We’re deep into stoppage time in the All-Ireland final and the Dublin lead by one point.
Mayo goalkeeper David Clarke has to go looking for a kicking tee to restart the game. His one seems to have grown legs.
When he looks out he sees his options are limited; there appears to be a blue jersey on top of every green and red one.
Up to this point no black card has been issued. Ciaran Kilkenny then pulls down his man. Off he goes, slowly enough to make sure his team-mates are in place to defend.
Elsewhere in Clarke’s vision there’s wide-scale pulling and dragging. There’s another extension being built to the House of Pain and Jim Gavin’s Dublin have provided all the building material.
Desperate, Clarke sprays out a 50/50 to the wing, it spills over the line, Dublin ball. Game over, insert another 11 months of blood, sweat and tears to continue.
"Reverting to a yellow card to deal with these offences would suit the cynical player and have a very negative effect on how football is played."
The perennial champions were not the only side in those dying moments to resort to cynical behaviour.
"Any man is willing to do what he can for his county. If you were there in the last minute of an All-Ireland final, what would you do," asked Kilkenny rhetorically.
Throw a GPS system at a player kicking a free? Yes, Lee Keegan. Any chance of regret had it put Dean Rock off and Mayo gone on to win? On yer bike.
But if Paraic Duffy, the GAA’s Director General, has his way, actions like Kilkenny’s would be eradicated.
"I did what I thought was best for the team at that moment," said Kilkenny, one of the classiest footballers in the game, afterwards.
He said what almost goes without saying. Every player would commit a cynical foul if it benefits the team.
Despite serious issues with its application, statistics prove that the black card rule, since its introduction in 2014, has led to more scoring and fewer fouls.
When Eugene McGee and his Football Review Committee proposed the rule they always intended for it to be looked at after three years.
How about awarding a penalty for cynical fouls committed with 10 minutes to play?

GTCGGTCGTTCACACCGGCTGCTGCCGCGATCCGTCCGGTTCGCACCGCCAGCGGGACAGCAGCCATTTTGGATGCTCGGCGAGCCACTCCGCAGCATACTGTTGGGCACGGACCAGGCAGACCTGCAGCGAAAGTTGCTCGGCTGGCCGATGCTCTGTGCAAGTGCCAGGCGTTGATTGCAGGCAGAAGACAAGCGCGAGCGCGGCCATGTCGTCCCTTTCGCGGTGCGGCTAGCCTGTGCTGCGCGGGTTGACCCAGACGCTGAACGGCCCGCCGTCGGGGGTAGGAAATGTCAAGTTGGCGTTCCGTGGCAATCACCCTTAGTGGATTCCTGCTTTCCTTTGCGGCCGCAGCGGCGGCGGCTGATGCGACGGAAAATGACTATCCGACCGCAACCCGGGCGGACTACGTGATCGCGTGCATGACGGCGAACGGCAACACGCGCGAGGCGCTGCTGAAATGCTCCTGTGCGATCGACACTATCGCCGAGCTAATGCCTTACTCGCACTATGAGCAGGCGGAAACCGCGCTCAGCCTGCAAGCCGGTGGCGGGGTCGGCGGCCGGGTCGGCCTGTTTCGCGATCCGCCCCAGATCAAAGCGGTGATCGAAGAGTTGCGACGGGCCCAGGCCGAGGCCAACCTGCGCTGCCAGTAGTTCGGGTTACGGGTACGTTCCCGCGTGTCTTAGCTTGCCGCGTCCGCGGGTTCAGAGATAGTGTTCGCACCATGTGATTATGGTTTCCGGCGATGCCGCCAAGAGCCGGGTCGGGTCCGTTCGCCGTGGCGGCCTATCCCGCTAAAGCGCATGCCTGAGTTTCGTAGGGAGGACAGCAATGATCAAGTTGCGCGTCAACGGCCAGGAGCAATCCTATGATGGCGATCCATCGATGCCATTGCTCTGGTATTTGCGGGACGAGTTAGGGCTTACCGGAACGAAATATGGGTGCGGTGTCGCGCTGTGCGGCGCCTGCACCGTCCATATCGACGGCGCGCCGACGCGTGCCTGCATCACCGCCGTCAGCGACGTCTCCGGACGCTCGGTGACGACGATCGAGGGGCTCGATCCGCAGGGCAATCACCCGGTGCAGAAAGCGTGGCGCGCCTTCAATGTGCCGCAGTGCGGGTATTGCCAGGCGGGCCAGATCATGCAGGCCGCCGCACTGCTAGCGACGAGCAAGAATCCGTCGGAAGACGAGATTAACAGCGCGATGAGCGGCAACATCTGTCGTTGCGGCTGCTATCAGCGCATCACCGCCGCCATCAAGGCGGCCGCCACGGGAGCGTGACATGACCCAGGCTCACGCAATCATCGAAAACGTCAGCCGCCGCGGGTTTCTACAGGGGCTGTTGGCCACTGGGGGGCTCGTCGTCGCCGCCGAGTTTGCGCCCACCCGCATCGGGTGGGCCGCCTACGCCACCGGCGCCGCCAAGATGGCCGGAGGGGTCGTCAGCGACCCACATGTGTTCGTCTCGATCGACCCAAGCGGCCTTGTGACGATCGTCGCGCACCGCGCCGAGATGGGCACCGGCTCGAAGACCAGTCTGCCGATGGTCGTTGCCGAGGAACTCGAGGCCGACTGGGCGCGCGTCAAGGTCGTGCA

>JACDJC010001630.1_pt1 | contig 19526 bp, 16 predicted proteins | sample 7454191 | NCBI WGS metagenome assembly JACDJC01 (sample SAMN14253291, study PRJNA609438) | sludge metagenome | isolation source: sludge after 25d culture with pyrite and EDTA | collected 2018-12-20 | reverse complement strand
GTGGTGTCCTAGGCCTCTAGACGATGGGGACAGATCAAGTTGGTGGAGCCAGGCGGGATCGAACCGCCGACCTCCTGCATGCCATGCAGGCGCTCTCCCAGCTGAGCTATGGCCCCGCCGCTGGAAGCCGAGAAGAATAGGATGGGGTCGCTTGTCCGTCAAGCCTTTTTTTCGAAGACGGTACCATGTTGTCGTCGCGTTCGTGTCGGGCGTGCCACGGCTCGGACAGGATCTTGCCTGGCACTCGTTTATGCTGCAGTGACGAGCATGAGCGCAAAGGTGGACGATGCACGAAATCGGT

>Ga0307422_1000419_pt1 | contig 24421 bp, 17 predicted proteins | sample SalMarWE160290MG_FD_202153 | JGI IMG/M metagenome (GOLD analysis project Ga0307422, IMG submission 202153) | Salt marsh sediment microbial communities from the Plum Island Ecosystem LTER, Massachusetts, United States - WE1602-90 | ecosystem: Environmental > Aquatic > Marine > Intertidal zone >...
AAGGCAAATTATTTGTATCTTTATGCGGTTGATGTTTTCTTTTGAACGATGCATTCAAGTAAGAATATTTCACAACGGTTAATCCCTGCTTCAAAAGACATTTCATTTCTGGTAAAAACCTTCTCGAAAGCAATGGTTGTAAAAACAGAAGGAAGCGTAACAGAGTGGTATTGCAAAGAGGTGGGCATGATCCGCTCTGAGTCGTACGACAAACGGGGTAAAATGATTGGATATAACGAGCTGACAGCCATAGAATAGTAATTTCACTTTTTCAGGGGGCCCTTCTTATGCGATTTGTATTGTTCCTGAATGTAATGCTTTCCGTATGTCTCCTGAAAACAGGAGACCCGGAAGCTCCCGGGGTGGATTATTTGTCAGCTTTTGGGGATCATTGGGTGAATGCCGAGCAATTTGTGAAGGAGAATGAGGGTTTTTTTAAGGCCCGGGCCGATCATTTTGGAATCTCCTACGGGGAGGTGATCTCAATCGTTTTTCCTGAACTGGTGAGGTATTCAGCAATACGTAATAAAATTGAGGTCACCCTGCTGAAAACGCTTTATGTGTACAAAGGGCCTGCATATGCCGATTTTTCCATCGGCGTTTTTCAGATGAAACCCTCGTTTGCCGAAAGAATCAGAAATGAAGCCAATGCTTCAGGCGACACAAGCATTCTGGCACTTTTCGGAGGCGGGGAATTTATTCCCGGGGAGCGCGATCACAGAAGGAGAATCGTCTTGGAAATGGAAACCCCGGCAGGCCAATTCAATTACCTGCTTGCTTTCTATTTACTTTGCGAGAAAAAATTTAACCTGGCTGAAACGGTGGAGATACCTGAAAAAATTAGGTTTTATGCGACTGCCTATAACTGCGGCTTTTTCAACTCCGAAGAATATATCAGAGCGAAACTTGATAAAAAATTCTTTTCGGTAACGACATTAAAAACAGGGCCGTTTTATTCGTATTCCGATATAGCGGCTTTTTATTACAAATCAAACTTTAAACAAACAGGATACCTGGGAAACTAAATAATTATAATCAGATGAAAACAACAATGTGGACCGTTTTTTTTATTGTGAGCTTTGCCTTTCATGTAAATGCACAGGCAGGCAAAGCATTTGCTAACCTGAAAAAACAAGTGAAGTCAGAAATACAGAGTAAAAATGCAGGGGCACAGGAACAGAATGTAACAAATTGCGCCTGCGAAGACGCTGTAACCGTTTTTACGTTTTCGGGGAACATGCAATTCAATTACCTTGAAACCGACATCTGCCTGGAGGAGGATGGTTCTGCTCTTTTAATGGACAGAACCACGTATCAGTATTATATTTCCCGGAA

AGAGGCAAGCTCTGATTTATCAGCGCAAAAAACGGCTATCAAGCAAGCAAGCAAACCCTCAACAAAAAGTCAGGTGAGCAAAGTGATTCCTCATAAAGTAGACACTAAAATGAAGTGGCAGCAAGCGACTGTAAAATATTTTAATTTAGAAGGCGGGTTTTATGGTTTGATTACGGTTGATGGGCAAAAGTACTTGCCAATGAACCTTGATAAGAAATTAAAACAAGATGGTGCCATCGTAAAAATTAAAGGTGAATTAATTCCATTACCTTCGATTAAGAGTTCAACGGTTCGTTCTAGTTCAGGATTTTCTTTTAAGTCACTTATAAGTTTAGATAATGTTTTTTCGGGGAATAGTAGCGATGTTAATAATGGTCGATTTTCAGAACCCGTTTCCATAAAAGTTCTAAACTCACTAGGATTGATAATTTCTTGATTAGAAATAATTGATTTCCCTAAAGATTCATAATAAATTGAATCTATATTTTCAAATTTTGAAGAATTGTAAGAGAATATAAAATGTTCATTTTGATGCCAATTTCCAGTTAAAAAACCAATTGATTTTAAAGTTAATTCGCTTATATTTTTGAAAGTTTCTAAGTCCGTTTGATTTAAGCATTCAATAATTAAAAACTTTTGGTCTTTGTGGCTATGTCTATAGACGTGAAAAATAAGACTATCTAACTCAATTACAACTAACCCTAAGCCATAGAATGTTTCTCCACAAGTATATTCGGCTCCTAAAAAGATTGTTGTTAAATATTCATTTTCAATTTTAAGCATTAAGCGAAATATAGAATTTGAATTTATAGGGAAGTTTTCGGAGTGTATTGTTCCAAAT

Duffy says: "The one aspect of the rule that would benefit from review relates to the relevance and adequacy of the application of the black card in the closing stages of a game when the purpose of the foul is to prevent a score being taken."
This is the crux of the issue. The thoughts of being a man down for a few seconds did nothing to deter Kilkenny et al from making their plays.
However, clear from the young Dub’s statement is that had the punishment been different, more severe, he wouldn’t have taken one for the team.
Had the foul up the field resulted in a penalty, he wouldn’t have risked it.
Duffy added: "The black card may come under review; it is right that we consider whether there is a better way of achieving the aims that led to its introduction and of consolidating the success it has achieved.
"The task of the referee is still being made more difficult by players who exaggerate a personal foul"
"Namely the increase in the total aggregate scores per game, the reduction in the average number of frees awarded per game, and the virtual elimination of the dangerous body collide and deliberate trip.
"Reverting to a yellow card to deal with these offences would suit the cynical player and have a very negative effect on how football is played.
"Application of the black card rule by referees in 2017 was handled better, although the task of the referee is still being made more difficult by players who exaggerate a personal foul to persuade the referee that a black card offence has been committed."
The penalty idea is radical and Duffy hasn’t specifically called for that sanction but how else would you dissuade the players of a team leading by one, two or three points at the end of a game from cynical fouling?
Worth adding to the review is placing jersey-pulling, currently not even a bookable foul, to the list of black card offences.
It would be fairly simple to referee as well.
You can’t accidentally pull someone’s jersey, it’s a decision made to slow down the play or cynically and deliberately put an opponent off.
It’s worth a try.